As educational institutions move toward ensuring inclusion and equity for students in populations that have been historically underserved, it behooves us to step back and consider what we currently know about technology use and access among youth in general. We need a clear view of the technology landscape in which our students learn, but attaining that clarity requires examining the basic elements of how children use and access technology, and our own long-held assumptions.
So, before we begin initiatives to lower barriers and deploy technology effectively, we need to look carefully at what we know (or think we know) about kids and technology. Specifically, we need to consider how children engage with technology, understand that teens in poverty and underserved groups experience technology differently, and reconsider our own beliefs about the impact of technology.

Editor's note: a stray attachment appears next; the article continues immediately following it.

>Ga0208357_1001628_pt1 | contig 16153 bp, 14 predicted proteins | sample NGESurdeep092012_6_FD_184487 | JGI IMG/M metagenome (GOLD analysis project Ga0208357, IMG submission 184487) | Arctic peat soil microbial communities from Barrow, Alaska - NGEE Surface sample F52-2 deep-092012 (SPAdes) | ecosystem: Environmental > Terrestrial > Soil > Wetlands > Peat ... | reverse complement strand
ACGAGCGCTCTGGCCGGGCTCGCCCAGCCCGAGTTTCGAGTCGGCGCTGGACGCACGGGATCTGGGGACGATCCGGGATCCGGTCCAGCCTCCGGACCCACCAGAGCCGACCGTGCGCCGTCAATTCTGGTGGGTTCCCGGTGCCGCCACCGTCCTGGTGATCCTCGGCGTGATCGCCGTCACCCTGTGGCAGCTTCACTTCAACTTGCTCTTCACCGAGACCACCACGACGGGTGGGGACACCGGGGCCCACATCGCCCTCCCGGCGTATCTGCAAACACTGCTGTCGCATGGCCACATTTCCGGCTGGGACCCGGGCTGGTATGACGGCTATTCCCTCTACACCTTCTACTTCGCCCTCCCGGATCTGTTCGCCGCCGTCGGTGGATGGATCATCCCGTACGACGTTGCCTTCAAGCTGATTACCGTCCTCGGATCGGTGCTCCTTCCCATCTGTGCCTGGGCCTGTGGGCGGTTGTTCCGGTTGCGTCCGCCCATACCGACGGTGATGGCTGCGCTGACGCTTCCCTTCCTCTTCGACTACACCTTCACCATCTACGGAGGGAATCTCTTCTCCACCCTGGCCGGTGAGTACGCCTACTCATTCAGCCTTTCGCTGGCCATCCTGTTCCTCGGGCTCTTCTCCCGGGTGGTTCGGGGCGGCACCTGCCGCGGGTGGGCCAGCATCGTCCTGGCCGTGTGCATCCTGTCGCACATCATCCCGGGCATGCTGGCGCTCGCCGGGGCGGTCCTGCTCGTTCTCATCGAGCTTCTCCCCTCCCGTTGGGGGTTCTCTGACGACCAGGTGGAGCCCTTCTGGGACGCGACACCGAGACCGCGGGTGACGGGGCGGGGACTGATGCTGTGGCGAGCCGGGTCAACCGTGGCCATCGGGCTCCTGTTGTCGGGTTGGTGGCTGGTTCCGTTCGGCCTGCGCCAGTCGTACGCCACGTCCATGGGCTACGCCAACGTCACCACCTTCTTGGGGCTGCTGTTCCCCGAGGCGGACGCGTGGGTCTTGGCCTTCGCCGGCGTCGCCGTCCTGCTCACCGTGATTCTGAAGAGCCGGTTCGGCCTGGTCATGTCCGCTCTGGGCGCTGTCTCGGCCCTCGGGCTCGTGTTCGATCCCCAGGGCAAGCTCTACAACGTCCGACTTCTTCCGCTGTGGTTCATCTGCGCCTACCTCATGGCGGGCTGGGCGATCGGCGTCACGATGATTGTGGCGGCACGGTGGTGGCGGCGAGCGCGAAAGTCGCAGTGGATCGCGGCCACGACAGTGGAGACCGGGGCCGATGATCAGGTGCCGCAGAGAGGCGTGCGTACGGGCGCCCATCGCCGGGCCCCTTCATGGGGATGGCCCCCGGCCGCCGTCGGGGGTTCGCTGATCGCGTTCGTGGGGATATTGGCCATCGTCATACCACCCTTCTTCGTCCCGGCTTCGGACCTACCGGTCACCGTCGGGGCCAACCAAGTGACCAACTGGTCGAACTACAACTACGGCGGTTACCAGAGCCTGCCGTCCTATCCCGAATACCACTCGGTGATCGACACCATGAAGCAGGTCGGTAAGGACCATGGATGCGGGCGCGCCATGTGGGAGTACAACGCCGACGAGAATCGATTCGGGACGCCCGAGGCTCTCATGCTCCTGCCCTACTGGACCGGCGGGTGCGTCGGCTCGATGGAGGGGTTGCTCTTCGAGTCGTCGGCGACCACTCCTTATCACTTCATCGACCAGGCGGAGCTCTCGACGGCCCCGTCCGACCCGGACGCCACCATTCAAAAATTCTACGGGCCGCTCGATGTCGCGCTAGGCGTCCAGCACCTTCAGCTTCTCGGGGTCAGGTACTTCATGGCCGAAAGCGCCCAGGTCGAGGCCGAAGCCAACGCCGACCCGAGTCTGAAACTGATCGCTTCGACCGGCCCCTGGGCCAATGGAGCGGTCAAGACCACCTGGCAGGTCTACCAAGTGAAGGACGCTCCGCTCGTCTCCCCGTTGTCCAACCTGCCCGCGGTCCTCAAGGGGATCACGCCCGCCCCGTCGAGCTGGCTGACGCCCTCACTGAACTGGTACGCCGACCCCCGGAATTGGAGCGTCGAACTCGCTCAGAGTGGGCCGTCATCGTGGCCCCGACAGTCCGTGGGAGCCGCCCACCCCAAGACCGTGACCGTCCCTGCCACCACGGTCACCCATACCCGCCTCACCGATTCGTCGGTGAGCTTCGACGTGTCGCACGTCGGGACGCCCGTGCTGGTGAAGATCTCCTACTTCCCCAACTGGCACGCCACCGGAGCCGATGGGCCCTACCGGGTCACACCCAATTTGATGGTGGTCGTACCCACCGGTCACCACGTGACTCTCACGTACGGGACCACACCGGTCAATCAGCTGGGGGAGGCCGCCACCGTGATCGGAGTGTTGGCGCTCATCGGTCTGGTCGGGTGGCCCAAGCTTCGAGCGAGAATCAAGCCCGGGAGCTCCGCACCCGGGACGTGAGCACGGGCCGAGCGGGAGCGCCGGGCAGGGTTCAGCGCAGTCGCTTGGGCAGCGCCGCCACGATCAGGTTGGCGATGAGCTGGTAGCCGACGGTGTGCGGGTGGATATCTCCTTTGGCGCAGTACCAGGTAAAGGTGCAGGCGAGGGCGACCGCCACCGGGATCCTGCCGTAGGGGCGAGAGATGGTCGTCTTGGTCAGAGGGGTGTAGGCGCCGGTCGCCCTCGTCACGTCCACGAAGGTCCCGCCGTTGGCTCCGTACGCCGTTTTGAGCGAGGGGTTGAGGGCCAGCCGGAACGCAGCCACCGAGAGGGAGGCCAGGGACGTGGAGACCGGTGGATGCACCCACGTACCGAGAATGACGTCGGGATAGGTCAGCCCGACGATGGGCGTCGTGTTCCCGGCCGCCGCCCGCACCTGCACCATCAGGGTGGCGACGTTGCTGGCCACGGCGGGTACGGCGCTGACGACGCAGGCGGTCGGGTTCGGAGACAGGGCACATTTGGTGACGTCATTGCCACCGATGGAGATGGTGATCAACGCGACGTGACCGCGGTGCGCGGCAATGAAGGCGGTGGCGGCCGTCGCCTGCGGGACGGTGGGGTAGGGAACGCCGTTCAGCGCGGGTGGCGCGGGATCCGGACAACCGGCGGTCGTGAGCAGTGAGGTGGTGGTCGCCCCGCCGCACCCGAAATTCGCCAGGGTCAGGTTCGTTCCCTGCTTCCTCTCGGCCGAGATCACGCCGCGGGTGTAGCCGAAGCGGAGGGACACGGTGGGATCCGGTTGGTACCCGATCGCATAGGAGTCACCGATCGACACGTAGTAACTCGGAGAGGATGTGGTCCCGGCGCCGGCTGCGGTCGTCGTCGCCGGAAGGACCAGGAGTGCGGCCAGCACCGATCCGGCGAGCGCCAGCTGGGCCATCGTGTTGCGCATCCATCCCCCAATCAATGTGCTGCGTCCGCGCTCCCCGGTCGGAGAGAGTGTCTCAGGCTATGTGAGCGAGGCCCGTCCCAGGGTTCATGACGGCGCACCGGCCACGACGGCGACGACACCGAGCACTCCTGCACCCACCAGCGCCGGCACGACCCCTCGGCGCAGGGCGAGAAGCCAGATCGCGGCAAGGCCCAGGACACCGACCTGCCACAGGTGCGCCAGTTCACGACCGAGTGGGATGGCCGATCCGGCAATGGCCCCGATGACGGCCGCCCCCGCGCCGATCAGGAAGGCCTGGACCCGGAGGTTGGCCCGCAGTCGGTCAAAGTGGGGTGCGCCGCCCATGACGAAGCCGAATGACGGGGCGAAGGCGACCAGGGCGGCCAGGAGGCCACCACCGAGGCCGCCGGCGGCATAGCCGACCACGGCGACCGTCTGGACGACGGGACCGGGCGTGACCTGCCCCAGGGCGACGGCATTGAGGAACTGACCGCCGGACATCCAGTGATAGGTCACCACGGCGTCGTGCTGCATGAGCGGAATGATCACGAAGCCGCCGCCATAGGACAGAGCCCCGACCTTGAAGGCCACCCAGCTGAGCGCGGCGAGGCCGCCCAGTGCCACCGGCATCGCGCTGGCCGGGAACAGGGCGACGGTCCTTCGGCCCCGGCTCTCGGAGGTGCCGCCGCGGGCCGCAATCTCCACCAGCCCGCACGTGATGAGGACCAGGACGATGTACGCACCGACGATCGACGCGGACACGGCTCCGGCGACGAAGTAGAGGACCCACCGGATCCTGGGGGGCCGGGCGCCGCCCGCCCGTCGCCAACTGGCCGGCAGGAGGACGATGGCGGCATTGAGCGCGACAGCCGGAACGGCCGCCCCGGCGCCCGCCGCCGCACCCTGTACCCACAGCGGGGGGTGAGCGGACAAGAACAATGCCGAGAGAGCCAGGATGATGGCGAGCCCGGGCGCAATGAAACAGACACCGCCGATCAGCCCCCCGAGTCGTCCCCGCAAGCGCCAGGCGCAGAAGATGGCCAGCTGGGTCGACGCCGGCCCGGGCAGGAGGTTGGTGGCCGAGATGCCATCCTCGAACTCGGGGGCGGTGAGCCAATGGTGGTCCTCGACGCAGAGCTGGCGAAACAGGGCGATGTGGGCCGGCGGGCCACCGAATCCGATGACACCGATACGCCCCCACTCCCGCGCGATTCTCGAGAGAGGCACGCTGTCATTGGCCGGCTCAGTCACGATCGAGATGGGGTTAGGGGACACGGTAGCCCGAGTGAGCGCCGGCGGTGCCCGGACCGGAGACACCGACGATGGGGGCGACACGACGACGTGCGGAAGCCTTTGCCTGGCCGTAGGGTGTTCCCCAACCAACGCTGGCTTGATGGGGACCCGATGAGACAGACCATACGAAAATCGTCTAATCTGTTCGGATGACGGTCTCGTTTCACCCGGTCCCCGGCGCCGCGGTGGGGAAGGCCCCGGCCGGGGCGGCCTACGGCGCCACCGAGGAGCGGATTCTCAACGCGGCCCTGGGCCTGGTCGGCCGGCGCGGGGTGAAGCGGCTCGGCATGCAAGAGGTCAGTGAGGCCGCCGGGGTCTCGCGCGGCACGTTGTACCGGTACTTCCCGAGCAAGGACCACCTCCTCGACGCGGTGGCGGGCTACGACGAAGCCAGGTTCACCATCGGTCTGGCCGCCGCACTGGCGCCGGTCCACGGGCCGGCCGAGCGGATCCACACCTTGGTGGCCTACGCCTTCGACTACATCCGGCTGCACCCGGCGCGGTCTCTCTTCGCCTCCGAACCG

Consider how Kids use Technology
Access to learning technology seems to be the most frequently mentioned element in think pieces by education experts and education reporters, such as Valerie Strauss at The Washington Post. Strauss explains: “Learning-related technology outside the school should be a civil right, alongside food, shelter and education itself that is available everywhere and always to everyone as a universal entitlement” (Strauss, 2020).